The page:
The LearningOnline Network with CAPA
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Shared Content Repository
Writing teaching materials can be a lot of work. That's why it is important to be able to share such resources among courses, instructors, departments, and institutions. LON-CAPA enables just that. Each faculty author can decide at which level he or she is willing to share content with others.
The table shows statistics for available shared content resources, as of Summer 2011.
The graph shows the development of the LON-CAPA Shared Resource Pool over the years.
Faculty members have written most of these resources, sometimes in connection with externally funded projects, but mostly originally for use in their own courses. For example, through the MultiMedia Physics and contributions from other authors, complete algebra- and calculus-based physics courses are available as a free textbook replacement. For years, several otherwise rather traditional physics courses at Michigan State University have been taught without a traditional textbook. We found much willingness of faculty to make their materials available to the pool, and the vast majority of the material in the system is published "system-wide." From workshops and private conversations it is apparent that the few authors who wish to restrict their materials to their own institutions are often hesitate to submit their material to public scrutiny rather than a general unwillingness to share.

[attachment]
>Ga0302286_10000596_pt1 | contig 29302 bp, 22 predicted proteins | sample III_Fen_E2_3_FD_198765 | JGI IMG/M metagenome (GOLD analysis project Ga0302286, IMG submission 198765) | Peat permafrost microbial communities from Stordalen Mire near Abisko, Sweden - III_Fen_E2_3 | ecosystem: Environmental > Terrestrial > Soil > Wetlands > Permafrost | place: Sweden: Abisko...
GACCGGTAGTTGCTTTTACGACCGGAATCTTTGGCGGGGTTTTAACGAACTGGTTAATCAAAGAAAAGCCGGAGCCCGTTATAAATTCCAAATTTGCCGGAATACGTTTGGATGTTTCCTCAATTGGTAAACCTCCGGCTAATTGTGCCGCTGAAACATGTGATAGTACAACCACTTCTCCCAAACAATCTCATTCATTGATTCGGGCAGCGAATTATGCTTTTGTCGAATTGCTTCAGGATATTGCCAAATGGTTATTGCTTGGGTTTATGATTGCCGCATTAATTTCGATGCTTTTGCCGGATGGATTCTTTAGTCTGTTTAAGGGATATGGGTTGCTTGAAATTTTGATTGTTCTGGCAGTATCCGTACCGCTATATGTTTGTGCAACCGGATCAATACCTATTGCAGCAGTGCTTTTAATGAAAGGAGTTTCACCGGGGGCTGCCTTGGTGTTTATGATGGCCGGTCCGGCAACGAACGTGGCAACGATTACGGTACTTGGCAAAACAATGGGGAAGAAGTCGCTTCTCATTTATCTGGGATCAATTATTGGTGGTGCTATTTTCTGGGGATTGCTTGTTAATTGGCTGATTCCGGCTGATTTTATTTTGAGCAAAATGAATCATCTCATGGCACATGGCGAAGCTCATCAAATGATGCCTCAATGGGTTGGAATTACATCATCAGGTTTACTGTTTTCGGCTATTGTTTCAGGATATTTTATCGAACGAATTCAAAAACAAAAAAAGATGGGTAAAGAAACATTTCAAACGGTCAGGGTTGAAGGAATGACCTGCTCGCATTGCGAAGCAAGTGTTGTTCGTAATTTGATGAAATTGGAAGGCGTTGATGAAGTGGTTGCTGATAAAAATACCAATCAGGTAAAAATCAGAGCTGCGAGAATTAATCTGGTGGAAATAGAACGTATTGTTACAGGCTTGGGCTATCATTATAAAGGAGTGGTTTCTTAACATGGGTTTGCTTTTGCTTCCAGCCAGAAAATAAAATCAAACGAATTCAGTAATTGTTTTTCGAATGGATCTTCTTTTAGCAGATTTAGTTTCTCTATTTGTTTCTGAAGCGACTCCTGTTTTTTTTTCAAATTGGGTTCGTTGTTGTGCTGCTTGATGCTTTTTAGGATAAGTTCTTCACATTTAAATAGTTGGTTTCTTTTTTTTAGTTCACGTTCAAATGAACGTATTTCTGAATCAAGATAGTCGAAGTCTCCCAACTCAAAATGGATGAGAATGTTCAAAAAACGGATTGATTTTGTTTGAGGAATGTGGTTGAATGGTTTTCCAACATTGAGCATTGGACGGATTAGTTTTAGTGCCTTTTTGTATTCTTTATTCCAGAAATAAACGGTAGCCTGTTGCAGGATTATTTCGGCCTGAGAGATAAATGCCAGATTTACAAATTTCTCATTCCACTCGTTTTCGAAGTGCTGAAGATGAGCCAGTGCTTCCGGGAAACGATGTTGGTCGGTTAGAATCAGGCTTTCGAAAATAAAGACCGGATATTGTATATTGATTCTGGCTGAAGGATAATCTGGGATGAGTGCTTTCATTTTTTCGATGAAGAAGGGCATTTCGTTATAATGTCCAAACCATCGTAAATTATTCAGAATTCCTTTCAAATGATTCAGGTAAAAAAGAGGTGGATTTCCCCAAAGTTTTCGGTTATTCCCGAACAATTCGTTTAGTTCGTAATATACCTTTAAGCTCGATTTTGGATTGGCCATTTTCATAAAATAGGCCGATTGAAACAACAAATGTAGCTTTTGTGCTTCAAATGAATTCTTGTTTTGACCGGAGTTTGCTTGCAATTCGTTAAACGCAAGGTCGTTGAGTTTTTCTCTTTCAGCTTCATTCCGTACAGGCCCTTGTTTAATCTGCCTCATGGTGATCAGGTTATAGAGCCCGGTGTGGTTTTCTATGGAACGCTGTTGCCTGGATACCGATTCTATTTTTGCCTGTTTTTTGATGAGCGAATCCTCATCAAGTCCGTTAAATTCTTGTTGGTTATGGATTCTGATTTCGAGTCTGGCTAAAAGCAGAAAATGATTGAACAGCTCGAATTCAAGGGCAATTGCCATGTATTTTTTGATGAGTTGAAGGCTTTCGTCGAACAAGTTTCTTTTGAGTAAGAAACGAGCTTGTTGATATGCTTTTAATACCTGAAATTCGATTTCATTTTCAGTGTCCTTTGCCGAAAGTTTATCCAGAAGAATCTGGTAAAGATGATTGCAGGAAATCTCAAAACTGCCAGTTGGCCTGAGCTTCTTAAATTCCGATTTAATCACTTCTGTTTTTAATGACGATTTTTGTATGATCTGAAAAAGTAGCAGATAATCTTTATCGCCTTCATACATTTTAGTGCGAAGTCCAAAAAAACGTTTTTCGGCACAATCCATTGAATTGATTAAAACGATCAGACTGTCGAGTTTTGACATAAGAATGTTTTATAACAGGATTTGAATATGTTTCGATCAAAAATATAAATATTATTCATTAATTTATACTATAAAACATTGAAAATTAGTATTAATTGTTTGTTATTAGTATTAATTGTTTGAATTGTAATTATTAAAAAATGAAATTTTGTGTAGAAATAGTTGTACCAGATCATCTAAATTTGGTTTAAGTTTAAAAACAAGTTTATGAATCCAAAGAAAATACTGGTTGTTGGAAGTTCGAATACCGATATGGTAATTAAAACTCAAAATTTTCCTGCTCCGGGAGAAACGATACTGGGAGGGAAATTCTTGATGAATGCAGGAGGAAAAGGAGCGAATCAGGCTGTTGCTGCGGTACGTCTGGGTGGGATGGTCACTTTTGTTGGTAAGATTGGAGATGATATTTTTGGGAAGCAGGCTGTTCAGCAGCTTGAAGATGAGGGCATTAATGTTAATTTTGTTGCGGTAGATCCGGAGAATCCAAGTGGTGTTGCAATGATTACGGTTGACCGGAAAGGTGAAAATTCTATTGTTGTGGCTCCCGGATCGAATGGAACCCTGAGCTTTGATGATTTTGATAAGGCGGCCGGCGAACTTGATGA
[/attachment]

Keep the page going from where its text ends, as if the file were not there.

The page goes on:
At the beginning of the project, we believed that monetary incentives would be needed to motivate faculty tp share their material, and a system for charging for the use of others' resources was included. In the meantime we found that faculty are far less interested in earning usage fees than feeling a sense of accomplishment when they see the usage counters clicking or receive positive feedback from their peers. Proposed payment and bartering schemes were also seen as too complicated, and it was decided that they might inhibit rather than foster the expansion of the network.
It seems that sharing resources fits into the academic culture, just like research papers are shared. This conclusion might be subject area specific: most participating faculty are from the natural sciences, and most resources are intended for introductory courses. Faculty members might take pride in writing a high quality homework problem regarding angular momentum conservation, but hardly base their reputation on it, or are competing with peers teaching the same topic. Also, the physics taught in these courses is far from controversial, so that authors do not have to worry about scrutiny with regards to matters of opinion. In discussions with authors, the most important aspect appears to be good stewardship of the material: the project needs to guarantee that materials, some of them exam or grading-relevant homework problems, do not "leak" out of the pool; that is, students only have access to the material that faculty select for them. Particularly sensitive is the XML source code of the problems, because it allows for reverse-engineering of the randomization and determination of the correct solution for any variation of the problem.
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